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EF-3 tornado hits Fredericktown: Community comes together to pick up the pieces

"We can build another dealership, we can’t replace a person," Gerry Stephens said

FREDERICKTOWN, Mo. — Tornadoes tore through towns across Missouri and Illinois Sunday night.

Storm damage survey crews with US National Weather Service St. Louis found at least two or three tornadoes on Monday.  

The highest-rated was an EF-3 in Fredericktown, Missouri with a maximum wind speed of 140 MPH. 

Driving along Route 72, the damage is seen on both sides of the road. 

At 72 West Motors & RV's, there are usually 50 to 60 used and new RV's in the lot. 

With the tornado coming through, almost all are damaged now.

Credit: KSDK

Gerry Stephens built his business in 2011 from the ground up.

"I started with nothing, the building right there was sitting in the middle of the field as a barn and I started right here, yeah it’s hard," Stephens said. 

RELATED: Family farm hit hard by a suspected tornado Sunday night near Farmington

Sunday night, not too far from the shop, he was at home. Soon though, he got a call that RV's were scattered on the road.

"I came here last night and walked around with a flashlight until 2 a.m.," Stephens recalled. "Everything upfront here is all my new stuff, basically all of it has something. Debris coming from the buildings went into them and that’s what really damaged them."

In a state of shock, Stephens is still able to feel gratitude. 

"I’ll be alright, I’ll make it, I’ll start over. The support is overwhelming, it’s a great community. Nobody got hurt, that’s the main thing, none of my workers got hurt and that’s the most important thing. We can build another dealership, we can’t replace a person," Stephens said.

Credit: KSDK

Down the street from the dealership is the Black River Electric Cooperative.

The electric company is seeing damage in the main office, warehouse, dispatch center, and nearly all of its trucks.

Fortunately, no one was hurt and they were still working hard throughout the night and day.

Credit: KSDK

Crews will need to replace an estimated 50 broken poles and twisted wires.

In a press release, Black River Electric CEO John Singleton said, “It’s a struggle because of the number of vehicles that were damaged. Several contractor crews on our system and a few neighboring ones came in last night and have made a lot of progress. Our crews worked all night. There were 6,500 out at the peak. We are down to just 1,100 this evening.”

Due to the community-wide power outages, Fredericktown R-1 Schools canceled classes Monday.

To help, trucks and lineworkers from Black River’s Ellington and Marble Hill offices moved to the Fredericktown area on Sunday.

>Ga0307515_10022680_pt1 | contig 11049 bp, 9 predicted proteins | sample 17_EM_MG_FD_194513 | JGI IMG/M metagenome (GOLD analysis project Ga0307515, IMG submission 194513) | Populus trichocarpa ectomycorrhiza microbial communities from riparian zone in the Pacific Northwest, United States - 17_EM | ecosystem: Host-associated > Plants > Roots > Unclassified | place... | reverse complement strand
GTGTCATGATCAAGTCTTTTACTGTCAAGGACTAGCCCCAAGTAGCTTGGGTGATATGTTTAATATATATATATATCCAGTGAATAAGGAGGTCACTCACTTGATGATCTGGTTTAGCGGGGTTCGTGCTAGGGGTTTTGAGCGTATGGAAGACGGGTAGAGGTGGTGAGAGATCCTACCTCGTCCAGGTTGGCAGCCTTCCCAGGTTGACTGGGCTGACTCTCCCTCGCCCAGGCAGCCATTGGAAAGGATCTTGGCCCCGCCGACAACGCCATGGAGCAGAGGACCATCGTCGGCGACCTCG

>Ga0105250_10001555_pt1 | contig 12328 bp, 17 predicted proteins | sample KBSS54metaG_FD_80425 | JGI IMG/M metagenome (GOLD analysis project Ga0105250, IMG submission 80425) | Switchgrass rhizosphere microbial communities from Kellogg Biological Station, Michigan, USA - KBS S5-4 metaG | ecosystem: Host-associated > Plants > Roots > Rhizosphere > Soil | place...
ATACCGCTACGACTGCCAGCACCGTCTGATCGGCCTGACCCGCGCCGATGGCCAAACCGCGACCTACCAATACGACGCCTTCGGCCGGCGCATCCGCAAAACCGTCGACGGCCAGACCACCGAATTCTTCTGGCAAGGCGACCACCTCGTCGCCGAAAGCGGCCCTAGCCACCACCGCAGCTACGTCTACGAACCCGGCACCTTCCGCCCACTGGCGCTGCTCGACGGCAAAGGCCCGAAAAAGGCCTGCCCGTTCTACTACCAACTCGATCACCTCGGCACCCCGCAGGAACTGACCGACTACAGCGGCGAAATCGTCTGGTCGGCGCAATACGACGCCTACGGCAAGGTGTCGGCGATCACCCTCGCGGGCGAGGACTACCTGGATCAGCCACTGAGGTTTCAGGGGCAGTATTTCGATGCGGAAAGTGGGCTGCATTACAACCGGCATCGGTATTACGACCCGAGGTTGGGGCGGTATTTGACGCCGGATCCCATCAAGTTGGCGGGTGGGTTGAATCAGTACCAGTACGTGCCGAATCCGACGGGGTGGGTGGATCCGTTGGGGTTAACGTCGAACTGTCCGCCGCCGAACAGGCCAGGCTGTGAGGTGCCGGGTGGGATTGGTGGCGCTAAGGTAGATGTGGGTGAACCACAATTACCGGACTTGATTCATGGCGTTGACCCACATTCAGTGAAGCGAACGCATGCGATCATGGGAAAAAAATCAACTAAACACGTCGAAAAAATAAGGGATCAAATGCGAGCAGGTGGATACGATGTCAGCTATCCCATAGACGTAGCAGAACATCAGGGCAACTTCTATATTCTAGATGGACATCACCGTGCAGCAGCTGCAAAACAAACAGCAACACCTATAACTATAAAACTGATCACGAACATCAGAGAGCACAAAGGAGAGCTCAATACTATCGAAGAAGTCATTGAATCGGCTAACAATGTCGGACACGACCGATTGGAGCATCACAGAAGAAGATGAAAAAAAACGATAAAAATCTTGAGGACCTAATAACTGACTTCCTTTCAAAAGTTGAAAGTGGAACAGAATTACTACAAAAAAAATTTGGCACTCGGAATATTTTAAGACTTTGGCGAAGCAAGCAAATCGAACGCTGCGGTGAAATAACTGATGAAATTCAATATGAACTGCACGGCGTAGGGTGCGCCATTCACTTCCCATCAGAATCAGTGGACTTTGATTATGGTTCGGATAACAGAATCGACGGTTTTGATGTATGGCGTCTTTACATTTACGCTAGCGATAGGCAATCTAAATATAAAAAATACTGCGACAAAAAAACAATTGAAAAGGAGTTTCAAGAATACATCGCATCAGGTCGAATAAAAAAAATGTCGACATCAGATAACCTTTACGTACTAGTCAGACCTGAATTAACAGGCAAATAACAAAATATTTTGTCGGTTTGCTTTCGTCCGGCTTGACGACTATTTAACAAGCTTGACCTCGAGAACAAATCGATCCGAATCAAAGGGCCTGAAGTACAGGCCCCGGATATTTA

Black River is also being assisted by electric cooperatives out of the storm’s path:

  • Cuivre River Electric Cooperative, Troy
  • Crawford Electric Cooperative, Bourbon
  • Howell-Oregon Electric Cooperative, West Plains
  • Intercounty Electric Cooperative, Licking
  • M&A Electric Power Cooperative, Poplar Bluff
  • Ozark Border Electric Cooperative, Poplar Bluff
  • Pemiscot-Dunklin Electric Cooperative, Hayti
  • SEMO Electric Cooperative, Sikeston

Singleton asks for patience as crews work and urged extreme caution in areas where downed power lines may be.

Credit: KSDK

As far as homeowners, next door to the 72 West Motors & RV's is Anthony Smith's home with a family of five.

Smith explains he saw the wind pick up and told his family to rush to the basement.

"I literally said I think we need to start to go downstairs and when I said that, a bomb went off and all the insulation from the attic was blowing around, we couldn’t see. I felt like I was in an action movie," Smith added. 

He knew right away before rushing to the basement, he had to grab his dad. 

"My dad does dialysis, he has kidney failure and he takes sleep medicine to help him sleep and he took it, I ran and I scooped him up like a baby. As I was doing that, the bedroom roof ripped off and got him downstairs," Smith explained. 

After being buried in the basement by debris, a neighbor dug them out and now, is letting the family stay there. 

Smith tells 5 On Your Side he moved to Fredericktown over a year ago to turn his life around and to help his dad.

His dad hasn't been working since he's needing a kidney transplant and has been on the waitlist for three years. 

Smith has been working at the Tattoo Company in Potosi, Missouri, to pay for the bills. 

Yet, in the last six months, his mom was diagnosed with stage 4 cancer and is in hospice currently. 

"It's one thing after another, it just gets really crazy, I hope it’s the end of the storm. No pun intended," Smith chuckled. "Last night I was having a hard time, an anxiety attack and I went into shock for a while. It was getting bad for me, everything we worked for is gone. But I am just happy we are all alive, the material stuff doesn’t mean anything in the end."

RELATED: Cleanup continues as tornadoes hit both sides of the bi-state

Even though his home is destroyed, he's thankful, they are okay and for the community support. 

Jamie Crocker is the owner of the Tattoo Company and he's also become best friends with Smith. 

Now, he's trying to help Smith out, after losing everything.

He says with every $20 donation, you'll be able to enter to win a $500 tattoo. 

To donate on Venmo, you can go to: @ajsmithtattoocompany or CashApp: $AJSmithTATTOOS

If you'd like to help families in the area, Sgt. Clark Parrott with the Missouri State Highway Patrol says to call Madison County Sheriff’s Office or Madison County Health Department.

To donate, you can call 1-800 RED CROSS or text the word REDCROSS to 90999 to make a $10 donation or donate online here

Those needing assistance can call 1-800-Red-Cross or go here for more information.

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